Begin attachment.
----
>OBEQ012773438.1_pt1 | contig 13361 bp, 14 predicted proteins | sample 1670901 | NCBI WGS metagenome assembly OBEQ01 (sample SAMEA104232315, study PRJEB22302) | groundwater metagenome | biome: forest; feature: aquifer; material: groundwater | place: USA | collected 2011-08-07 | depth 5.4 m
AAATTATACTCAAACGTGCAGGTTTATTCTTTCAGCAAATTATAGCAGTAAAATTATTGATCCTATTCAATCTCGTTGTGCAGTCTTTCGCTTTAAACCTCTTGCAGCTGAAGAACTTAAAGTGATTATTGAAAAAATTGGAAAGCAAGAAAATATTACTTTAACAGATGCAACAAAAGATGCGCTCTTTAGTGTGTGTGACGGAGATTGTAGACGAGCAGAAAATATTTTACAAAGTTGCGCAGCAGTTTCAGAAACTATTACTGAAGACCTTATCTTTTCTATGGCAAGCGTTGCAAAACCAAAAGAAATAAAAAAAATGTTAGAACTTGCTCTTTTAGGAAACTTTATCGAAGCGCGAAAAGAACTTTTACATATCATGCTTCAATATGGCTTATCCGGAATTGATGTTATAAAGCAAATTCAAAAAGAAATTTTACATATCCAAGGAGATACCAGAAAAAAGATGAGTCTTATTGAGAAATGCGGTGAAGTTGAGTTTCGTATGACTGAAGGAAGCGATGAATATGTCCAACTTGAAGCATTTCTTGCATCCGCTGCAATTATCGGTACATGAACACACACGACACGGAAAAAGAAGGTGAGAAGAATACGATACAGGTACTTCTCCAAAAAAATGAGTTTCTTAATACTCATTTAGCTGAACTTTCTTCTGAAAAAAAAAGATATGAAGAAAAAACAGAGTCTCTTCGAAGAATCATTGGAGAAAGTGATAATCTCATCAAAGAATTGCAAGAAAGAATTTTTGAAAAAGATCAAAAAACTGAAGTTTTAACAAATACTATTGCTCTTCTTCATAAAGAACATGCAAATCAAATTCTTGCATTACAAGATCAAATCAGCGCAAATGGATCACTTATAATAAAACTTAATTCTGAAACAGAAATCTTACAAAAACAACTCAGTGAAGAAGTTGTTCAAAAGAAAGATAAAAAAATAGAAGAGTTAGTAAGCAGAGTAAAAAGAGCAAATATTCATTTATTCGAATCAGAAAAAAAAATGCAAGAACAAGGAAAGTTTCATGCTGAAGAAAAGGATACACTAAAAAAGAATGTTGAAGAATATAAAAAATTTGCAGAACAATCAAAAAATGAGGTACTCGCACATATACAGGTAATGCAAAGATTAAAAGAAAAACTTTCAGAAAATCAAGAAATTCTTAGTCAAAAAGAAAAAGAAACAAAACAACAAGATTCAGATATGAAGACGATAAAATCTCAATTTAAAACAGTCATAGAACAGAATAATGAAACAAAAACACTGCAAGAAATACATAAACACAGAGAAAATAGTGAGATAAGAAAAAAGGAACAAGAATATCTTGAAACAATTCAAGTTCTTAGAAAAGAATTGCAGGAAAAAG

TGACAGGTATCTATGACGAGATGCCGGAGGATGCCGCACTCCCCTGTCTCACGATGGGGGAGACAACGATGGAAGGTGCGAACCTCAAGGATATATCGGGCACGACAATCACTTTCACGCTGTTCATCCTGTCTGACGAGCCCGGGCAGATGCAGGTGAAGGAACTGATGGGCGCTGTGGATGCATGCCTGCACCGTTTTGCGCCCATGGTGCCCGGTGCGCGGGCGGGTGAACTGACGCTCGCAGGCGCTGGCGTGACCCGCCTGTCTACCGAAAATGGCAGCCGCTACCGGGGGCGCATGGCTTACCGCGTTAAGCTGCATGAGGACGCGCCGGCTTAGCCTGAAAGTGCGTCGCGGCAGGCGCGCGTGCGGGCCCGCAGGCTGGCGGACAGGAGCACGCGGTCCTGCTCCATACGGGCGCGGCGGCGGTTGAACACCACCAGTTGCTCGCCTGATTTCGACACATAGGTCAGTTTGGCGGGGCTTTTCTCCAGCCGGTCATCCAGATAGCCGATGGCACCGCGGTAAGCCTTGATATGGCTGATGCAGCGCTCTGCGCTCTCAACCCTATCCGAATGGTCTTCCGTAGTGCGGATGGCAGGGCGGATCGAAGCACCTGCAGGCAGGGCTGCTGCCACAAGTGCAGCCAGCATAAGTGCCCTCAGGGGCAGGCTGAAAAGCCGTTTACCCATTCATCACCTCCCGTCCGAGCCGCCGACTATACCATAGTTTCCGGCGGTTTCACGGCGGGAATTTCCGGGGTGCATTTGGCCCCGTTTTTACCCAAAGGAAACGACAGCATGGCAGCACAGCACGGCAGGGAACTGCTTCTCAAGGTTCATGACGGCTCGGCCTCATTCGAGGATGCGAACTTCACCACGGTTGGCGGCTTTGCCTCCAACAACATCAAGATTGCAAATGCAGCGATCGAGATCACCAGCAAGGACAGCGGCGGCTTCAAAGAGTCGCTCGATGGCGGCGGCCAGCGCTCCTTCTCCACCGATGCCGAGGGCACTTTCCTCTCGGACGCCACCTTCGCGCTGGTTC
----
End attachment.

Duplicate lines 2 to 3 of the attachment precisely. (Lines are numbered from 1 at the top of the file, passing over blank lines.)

AAATTATACTCAAACGTGCAGGTTTATTCTTTCAGCAAATTATAGCAGTAAAATTATTGATCCTATTCAATCTCGTTGTGCAGTCTTTCGCTTTAAACCTCTTGCAGCTGAAGAACTTAAAGTGATTATTGAAAAAATTGGAAAGCAAGAAAATATTACTTTAACAGATGCAACAAAAGATGCGCTCTTTAGTGTGTGTGACGGAGATTGTAGACGAGCAGAAAATATTTTACAAAGTTGCGCAGCAGTTTCAGAAACTATTACTGAAGACCTTATCTTTTCTATGGCAAGCGTTGCAAAACCAAAAGAAATAAAAAAAATGTTAGAACTTGCTCTTTTAGGAAACTTTATCGAAGCGCGAAAAGAACTTTTACATATCATGCTTCAATATGGCTTATCCGGAATTGATGTTATAAAGCAAATTCAAAAAGAAATTTTACATATCCAAGGAGATACCAGAAAAAAGATGAGTCTTATTGAGAAATGCGGTGAAGTTGAGTTTCGTATGACTGAAGGAAGCGATGAATATGTCCAACTTGAAGCATTTCTTGCATCCGCTGCAATTATCGGTACATGAACACACACGACACGGAAAAAGAAGGTGAGAAGAATACGATACAGGTACTTCTCCAAAAAAATGAGTTTCTTAATACTCATTTAGCTGAACTTTCTTCTGAAAAAAAAAGATATGAAGAAAAAACAGAGTCTCTTCGAAGAATCATTGGAGAAAGTGATAATCTCATCAAAGAATTGCAAGAAAGAATTTTTGAAAAAGATCAAAAAACTGAAGTTTTAACAAATACTATTGCTCTTCTTCATAAAGAACATGCAAATCAAATTCTTGCATTACAAGATCAAATCAGCGCAAATGGATCACTTATAATAAAACTTAATTCTGAAACAGAAATCTTACAAAAACAACTCAGTGAAGAAGTTGTTCAAAAGAAAGATAAAAAAATAGAAGAGTTAGTAAGCAGAGTAAAAAGAGCAAATATTCATTTATTCGAATCAGAAAAAAAAATGCAAGAACAAGGAAAGTTTCATGCTGAAGAAAAGGATACACTAAAAAAGAATGTTGAAGAATATAAAAAATTTGCAGAACAATCAAAAAATGAGGTACTCGCACATATACAGGTAATGCAAAGATTAAAAGAAAAACTTTCAGAAAATCAAGAAATTCTTAGTCAAAAAGAAAAAGAAACAAAACAACAAGATTCAGATATGAAGACGATAAAATCTCAATTTAAAACAGTCATAGAACAGAATAATGAAACAAAAACACTGCAAGAAATACATAAACACAGAGAAAATAGTGAGATAAGAAAAAAGGAACAAGAATATCTTGAAACAATTCAAGTTCTTAGAAAAGAATTGCAGGAAAAAG

TGACAGGTATCTATGACGAGATGCCGGAGGATGCCGCACTCCCCTGTCTCACGATGGGGGAGACAACGATGGAAGGTGCGAACCTCAAGGATATATCGGGCACGACAATCACTTTCACGCTGTTCATCCTGTCTGACGAGCCCGGGCAGATGCAGGTGAAGGAACTGATGGGCGCTGTGGATGCATGCCTGCACCGTTTTGCGCCCATGGTGCCCGGTGCGCGGGCGGGTGAACTGACGCTCGCAGGCGCTGGCGTGACCCGCCTGTCTACCGAAAATGGCAGCCGCTACCGGGGGCGCATGGCTTACCGCGTTAAGCTGCATGAGGACGCGCCGGCTTAGCCTGAAAGTGCGTCGCGGCAGGCGCGCGTGCGGGCCCGCAGGCTGGCGGACAGGAGCACGCGGTCCTGCTCCATACGGGCGCGGCGGCGGTTGAACACCACCAGTTGCTCGCCTGATTTCGACACATAGGTCAGTTTGGCGGGGCTTTTCTCCAGCCGGTCATCCAGATAGCCGATGGCACCGCGGTAAGCCTTGATATGGCTGATGCAGCGCTCTGCGCTCTCAACCCTATCCGAATGGTCTTCCGTAGTGCGGATGGCAGGGCGGATCGAAGCACCTGCAGGCAGGGCTGCTGCCACAAGTGCAGCCAGCATAAGTGCCCTCAGGGGCAGGCTGAAAAGCCGTTTACCCATTCATCACCTCCCGTCCGAGCCGCCGACTATACCATAGTTTCCGGCGGTTTCACGGCGGGAATTTCCGGGGTGCATTTGGCCCCGTTTTTACCCAAAGGAAACGACAGCATGGCAGCACAGCACGGCAGGGAACTGCTTCTCAAGGTTCATGACGGCTCGGCCTCATTCGAGGATGCGAACTTCACCACGGTTGGCGGCTTTGCCTCCAACAACATCAAGATTGCAAATGCAGCGATCGAGATCACCAGCAAGGACAGCGGCGGCTTCAAAGAGTCGCTCGATGGCGGCGGCCAGCGCTCCTTCTCCACCGATGCCGAGGGCACTTTCCTCTCGGACGCCACCTTCGCGCTGGTTC